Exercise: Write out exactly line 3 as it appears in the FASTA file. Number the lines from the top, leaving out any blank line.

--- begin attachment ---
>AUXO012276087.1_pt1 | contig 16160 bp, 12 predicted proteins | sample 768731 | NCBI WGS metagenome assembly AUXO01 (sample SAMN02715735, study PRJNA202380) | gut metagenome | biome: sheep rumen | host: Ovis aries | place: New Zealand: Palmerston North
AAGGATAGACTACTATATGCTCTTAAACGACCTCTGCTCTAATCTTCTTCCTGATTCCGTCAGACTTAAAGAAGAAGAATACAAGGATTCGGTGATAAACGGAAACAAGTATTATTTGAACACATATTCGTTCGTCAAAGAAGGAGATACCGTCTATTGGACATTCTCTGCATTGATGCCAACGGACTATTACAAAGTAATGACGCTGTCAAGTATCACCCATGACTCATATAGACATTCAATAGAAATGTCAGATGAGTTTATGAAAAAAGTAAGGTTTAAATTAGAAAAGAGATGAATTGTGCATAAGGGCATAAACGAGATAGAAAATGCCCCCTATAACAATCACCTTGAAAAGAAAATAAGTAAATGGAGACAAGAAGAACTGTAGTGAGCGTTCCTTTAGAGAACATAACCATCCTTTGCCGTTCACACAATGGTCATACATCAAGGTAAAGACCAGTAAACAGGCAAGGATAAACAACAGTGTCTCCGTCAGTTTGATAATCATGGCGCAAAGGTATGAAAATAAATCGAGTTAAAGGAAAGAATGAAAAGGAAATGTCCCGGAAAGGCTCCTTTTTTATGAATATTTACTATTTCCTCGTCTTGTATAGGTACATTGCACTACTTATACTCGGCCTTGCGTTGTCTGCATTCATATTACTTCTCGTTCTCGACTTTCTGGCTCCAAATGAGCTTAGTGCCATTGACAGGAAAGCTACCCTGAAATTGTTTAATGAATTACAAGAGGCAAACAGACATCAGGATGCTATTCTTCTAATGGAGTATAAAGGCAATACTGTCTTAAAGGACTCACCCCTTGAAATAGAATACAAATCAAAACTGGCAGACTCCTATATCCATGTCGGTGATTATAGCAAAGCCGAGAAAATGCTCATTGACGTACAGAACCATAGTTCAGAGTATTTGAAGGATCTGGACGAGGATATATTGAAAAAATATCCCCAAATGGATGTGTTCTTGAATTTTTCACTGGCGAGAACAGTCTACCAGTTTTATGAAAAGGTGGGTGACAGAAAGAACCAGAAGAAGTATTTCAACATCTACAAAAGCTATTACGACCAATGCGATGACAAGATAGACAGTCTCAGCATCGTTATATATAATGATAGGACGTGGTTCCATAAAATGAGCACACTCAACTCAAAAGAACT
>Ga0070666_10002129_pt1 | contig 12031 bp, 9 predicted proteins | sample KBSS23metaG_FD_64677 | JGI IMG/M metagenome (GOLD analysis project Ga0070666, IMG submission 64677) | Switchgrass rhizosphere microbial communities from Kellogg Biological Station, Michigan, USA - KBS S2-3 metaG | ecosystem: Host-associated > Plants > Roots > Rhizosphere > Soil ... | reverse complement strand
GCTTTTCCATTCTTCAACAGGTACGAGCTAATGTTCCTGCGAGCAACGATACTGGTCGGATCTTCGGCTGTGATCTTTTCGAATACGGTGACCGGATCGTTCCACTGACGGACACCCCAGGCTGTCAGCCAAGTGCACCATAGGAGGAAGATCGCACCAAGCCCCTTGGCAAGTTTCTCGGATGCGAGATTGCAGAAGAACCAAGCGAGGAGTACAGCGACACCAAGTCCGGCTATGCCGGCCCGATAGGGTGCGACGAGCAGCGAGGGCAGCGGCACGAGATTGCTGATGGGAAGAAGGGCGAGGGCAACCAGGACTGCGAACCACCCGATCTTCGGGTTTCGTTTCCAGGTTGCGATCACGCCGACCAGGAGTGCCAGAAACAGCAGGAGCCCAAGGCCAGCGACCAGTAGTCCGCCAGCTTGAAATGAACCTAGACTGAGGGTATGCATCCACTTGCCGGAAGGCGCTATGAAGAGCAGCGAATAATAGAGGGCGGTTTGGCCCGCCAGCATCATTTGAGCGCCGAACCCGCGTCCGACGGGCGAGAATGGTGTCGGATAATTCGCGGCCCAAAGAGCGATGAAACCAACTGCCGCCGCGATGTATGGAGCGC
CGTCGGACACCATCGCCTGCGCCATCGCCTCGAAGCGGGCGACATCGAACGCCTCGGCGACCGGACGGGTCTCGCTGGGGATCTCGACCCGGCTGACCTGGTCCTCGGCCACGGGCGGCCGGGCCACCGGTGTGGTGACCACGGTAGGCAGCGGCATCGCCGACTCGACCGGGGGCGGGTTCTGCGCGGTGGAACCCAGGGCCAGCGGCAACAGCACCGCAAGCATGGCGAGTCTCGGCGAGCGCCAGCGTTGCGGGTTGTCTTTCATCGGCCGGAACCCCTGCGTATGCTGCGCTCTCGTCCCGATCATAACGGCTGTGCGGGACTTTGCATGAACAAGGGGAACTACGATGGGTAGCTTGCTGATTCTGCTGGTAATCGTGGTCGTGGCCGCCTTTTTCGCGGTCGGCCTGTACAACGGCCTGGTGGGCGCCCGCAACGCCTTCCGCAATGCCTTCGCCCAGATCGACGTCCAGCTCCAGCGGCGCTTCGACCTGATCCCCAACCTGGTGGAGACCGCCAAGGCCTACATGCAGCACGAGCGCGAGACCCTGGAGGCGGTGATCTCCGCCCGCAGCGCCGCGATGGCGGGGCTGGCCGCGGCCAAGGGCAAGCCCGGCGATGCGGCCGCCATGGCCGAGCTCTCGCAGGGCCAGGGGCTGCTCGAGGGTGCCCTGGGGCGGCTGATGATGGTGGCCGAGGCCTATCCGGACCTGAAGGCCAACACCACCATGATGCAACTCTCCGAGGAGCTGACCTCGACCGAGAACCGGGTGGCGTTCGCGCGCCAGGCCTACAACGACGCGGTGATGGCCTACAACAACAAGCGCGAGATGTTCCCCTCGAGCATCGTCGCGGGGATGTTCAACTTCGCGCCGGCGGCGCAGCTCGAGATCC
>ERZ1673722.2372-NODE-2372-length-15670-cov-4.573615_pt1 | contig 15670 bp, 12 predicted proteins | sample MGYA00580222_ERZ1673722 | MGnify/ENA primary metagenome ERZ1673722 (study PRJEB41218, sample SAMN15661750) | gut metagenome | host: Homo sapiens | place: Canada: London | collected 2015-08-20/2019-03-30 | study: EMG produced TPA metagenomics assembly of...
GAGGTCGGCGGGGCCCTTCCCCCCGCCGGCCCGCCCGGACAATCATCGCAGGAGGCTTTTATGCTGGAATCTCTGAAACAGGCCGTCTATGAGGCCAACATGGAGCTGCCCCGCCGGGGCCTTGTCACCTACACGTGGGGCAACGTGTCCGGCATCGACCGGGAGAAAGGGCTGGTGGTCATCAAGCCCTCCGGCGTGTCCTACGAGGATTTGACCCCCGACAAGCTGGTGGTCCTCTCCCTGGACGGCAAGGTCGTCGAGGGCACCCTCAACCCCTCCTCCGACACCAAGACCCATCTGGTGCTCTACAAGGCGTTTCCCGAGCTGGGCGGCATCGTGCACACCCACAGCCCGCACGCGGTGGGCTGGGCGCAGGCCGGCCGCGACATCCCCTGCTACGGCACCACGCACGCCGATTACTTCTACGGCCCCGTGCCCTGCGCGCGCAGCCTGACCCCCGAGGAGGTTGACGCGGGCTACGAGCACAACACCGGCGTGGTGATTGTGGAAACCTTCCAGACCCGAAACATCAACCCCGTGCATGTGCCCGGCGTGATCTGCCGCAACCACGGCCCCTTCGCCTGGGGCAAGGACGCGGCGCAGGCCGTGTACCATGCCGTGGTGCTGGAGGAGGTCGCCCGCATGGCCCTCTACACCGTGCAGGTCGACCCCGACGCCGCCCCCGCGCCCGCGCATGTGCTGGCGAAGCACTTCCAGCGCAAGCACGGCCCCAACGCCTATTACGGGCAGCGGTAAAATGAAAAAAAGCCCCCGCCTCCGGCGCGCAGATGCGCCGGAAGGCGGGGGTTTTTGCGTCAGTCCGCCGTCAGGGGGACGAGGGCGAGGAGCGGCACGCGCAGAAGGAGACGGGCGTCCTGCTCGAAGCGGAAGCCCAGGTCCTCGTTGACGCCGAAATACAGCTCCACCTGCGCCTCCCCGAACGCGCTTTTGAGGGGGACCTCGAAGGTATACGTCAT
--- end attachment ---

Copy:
>Ga0070666_10002129_pt1 | contig 12031 bp, 9 predicted proteins | sample KBSS23metaG_FD_64677 | JGI IMG/M metagenome (GOLD analysis project Ga0070666, IMG submission 64677) | Switchgrass rhizosphere microbial communities from Kellogg Biological Station, Michigan, USA - KBS S2-3 metaG | ecosystem: Host-associated > Plants > Roots > Rhizosphere > Soil ... | reverse complement strand